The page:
Let be a collection of disjoint sets, and let be integers with . Define a set to be "independent" when, for every index , . Then the sets that are independent sets in this way form the independent sets of a matroid, called a partition matroid. The sets are called the blocks of the partition matroid. A basis of the matroid is a set whose intersection with every block has size exactly , and a circuit of the matroid is a subset of a single block with size exactly . The rank of the matroid is .
Every uniform matroid is a partition matroid, with a single block of elements and with . Every partition matroid is the direct sum of a collection of uniform matroids, one for each of its blocks.
In some publications, the notion of a partition matroid is defined more restrictively, with every . The partitions that obey this more restrictive definition are the transversal matroids of the family of disjoint sets given by their blocks.
As with the uniform matroids they are formed from, the dual matroid of a partition matroid is also a partition matroid, and every minor of a partition matroid is also a partition matroid. Direct sums of partition matroids are partition matroids as well.
A maximum matching in a graph is a set of edges that is as large as possible subject to the condition that no two edges share an endpoint. In a bipartite graph with bipartition , the sets of edges satisfying the condition that no two edges share an endpoint in are the independent sets of a partition matroid with one block per vertex in and with each of the numbers equal to one. The sets of edges satisfying the condition that no two edges share an endpoint in are the independent sets of a second partition matroid. Therefore, the bipartite maximum matching problem can be represented as a matroid intersection of these two matroids.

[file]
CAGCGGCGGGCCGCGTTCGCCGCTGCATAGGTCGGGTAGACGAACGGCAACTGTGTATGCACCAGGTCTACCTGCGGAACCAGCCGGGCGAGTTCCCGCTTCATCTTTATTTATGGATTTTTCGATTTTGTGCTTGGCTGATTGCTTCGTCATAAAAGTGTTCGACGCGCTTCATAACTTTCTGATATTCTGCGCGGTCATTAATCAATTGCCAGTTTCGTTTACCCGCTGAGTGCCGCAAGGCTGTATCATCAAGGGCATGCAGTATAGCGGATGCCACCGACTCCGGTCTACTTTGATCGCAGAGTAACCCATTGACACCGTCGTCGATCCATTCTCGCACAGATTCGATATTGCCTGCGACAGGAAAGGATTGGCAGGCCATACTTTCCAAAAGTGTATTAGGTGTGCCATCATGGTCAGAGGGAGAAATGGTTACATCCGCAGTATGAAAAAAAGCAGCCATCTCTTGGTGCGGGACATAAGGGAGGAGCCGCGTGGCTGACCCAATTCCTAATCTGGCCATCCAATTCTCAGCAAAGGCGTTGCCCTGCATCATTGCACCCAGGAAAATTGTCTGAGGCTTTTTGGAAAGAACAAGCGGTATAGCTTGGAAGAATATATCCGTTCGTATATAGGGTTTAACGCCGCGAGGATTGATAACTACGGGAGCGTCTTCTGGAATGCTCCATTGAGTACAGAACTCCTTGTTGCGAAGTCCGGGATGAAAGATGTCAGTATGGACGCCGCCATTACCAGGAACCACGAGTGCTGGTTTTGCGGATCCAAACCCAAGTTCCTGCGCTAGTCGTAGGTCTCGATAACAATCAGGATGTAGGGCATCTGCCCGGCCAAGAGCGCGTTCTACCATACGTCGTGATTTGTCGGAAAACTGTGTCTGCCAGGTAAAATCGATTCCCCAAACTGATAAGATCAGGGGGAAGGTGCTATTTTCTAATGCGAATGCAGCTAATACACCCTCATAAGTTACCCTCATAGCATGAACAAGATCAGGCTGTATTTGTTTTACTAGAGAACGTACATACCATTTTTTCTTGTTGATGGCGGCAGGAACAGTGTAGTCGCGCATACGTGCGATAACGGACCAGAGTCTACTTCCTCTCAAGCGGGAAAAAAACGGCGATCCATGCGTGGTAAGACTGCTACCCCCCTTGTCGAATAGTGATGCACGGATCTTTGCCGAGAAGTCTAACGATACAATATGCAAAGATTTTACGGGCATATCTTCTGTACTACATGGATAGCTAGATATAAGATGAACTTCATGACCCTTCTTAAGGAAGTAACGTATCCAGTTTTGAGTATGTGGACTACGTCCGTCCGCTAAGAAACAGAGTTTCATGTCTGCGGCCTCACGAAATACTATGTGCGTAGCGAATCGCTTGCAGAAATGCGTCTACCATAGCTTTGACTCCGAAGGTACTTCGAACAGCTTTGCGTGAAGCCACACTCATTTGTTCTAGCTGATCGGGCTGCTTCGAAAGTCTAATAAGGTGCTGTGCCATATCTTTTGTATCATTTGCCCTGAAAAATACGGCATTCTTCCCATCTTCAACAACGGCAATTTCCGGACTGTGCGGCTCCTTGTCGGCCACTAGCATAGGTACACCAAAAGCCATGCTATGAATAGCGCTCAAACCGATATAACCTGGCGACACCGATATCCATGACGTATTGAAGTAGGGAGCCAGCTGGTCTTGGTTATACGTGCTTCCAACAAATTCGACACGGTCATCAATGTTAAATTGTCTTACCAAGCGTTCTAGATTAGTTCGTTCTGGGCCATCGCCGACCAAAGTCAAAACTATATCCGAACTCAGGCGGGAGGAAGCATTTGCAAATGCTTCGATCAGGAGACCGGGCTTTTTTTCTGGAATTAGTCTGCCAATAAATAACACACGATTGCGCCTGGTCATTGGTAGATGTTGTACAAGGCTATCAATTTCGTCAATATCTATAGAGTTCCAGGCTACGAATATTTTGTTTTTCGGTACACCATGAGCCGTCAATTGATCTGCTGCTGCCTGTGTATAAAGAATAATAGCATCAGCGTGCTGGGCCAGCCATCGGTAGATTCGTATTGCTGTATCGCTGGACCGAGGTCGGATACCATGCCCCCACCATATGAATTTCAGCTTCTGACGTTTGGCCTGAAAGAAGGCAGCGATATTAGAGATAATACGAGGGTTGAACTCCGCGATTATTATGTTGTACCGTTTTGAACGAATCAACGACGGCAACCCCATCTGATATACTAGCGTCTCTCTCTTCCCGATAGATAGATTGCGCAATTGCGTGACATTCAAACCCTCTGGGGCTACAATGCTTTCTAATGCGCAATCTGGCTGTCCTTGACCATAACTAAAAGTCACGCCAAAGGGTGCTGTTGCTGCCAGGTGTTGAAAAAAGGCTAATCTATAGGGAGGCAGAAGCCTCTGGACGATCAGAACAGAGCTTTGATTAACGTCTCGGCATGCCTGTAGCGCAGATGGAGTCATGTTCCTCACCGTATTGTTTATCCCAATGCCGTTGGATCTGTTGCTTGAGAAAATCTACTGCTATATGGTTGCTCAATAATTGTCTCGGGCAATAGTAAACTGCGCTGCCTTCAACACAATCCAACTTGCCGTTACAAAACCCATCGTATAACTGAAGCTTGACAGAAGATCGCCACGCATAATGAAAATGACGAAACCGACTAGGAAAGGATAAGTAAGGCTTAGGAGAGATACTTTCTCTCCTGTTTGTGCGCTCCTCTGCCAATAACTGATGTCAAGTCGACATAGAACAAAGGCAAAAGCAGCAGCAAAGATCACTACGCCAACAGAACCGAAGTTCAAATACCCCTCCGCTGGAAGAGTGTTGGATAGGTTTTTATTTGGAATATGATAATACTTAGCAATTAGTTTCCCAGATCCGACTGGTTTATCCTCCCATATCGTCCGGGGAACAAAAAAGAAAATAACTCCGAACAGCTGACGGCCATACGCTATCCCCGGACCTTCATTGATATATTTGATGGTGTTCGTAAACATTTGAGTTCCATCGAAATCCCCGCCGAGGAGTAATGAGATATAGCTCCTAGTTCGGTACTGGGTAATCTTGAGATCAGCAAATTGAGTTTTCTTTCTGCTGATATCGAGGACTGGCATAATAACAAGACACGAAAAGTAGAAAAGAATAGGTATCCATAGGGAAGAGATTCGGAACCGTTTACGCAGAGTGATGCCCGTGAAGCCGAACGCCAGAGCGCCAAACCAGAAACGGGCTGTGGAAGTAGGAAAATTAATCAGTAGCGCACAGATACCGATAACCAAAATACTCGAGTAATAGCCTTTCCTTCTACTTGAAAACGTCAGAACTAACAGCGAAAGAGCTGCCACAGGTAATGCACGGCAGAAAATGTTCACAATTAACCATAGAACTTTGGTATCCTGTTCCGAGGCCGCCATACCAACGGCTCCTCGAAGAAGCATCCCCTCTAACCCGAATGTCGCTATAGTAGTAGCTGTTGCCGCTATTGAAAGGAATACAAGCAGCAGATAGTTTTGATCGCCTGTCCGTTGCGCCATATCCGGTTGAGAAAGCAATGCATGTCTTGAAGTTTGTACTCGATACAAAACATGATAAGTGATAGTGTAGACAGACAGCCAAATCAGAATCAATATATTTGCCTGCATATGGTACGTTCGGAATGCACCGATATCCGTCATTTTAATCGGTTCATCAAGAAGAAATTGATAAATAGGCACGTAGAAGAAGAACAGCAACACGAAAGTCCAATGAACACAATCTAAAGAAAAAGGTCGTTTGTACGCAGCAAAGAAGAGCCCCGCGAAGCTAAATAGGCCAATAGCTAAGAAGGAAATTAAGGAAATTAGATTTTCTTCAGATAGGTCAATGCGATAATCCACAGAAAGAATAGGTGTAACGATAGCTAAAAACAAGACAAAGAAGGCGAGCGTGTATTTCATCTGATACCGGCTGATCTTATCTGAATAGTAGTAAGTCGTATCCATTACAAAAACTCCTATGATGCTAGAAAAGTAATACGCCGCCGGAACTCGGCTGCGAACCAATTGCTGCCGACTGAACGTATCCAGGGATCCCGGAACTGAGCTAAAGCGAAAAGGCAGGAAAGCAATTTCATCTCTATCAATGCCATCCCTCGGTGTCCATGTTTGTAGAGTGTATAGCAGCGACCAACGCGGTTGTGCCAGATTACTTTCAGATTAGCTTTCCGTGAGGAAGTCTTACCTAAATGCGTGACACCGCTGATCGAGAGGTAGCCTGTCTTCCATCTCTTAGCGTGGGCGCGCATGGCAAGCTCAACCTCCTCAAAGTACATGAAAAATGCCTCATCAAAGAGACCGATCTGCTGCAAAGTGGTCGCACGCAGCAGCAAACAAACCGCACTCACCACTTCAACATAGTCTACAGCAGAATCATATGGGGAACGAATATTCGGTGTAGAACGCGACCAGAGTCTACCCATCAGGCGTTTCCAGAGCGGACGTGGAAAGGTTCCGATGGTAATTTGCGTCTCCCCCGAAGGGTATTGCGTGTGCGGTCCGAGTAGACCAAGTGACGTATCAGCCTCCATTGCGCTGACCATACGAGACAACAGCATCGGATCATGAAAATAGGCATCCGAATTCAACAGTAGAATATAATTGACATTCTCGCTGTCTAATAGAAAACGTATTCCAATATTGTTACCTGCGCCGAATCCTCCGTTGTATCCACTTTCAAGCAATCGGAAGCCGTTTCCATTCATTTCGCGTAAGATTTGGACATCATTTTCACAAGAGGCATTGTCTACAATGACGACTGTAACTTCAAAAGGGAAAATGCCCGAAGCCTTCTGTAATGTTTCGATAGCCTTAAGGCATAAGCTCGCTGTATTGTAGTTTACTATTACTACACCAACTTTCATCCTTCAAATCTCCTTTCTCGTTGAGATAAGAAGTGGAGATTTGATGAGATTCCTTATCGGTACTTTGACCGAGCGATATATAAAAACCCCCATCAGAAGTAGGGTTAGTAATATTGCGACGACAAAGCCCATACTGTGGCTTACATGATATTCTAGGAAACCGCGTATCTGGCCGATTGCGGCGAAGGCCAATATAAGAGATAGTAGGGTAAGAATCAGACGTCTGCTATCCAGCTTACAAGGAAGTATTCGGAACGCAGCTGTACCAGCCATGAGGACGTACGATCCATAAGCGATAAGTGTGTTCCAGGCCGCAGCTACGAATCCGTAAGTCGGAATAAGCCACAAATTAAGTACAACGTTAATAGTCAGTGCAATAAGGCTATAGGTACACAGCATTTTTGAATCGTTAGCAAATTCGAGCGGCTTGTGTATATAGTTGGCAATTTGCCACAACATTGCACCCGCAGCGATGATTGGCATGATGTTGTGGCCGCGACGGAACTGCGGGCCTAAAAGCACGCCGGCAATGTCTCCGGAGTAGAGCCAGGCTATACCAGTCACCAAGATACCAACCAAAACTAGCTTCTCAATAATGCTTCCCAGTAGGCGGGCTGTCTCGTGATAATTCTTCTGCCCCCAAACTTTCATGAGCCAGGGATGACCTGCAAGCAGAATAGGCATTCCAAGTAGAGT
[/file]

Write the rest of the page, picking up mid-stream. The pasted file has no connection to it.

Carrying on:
More generally the matchings of a graph may be represented as an intersection of two matroids if and only if every odd cycle in the graph is a triangle containing two or more degree-two vertices.
A clique complex is a family of sets of vertices of a graph that induce complete subgraphs of . A clique complex forms a matroid if and only if is a complete multipartite graph, and in this case the resulting matroid is a partition matroid. The clique complexes are exactly the set systems that can be formed as intersections of families of partition matroids for which every .
The number of distinct partition matroids that can be defined over a set of labeled elements, for , is
- Recski, A. (1975), "On partitional matroids with applications", Infinite and finite sets (Colloq., Keszthely, 1973; dedicated to P. Erdős on his 60th birthday), Vol. III, Colloq. Math. Soc. Janós Bolyai 10, Amsterdam: North-Holland, pp. 1169–1179, MR 0389630.
- Lawler, Eugene L. (1976), Combinatorial Optimization: Networks and Matroids, Rinehart and Winston, New York: Holt, p. 272, MR 0439106.
- E.g., see Kashiwabara, Okamoto & Uno (2007). Lawler (1976) uses the broader definition but notes that the restriction is useful in many applications.
- Papadimitriou, Christos H.; Steiglitz, Kenneth (1982), Combinatorial Optimization: Algorithms and Complexity, Englewood Cliffs, N.J.: Prentice-Hall Inc., pp. 289–290, ISBN 0-13-152462-3, MR 663728.
- Fekete, Sándor P.; Firla, Robert T.; Spille, Bianca (2003), "Characterizing matchings as the intersection of matroids", Mathematical Methods of Operations Research 58 (2): 319–329, arXiv:math/0212235, doi:10.1007/s001860300301, MR 2015015.
- Kashiwabara, Kenji; Okamoto, Yoshio; Uno, Takeaki (2007), "Matroid representation of clique complexes", Discrete Applied Mathematics 155 (15): 1910–1929, doi:10.1016/j.dam.2007.05.004, MR 2351976. For the same results in a complementary form using independent sets in place of cliques, see Tyshkevich, R. I.; Urbanovich, O. P.; Zverovich, I. È. (1989), "Matroidal decomposition of a graph", Combinatorics and graph theory (Warsaw, 1987), Banach Center Publ. 25, Warsaw: PWN, pp. 195–205, MR 1097648.
- Recski, A. (1974), "Enumerating partitional matroids", Studia Scientiarum Mathematicarum Hungarica 9: 247–249 (1975), MR 0379248.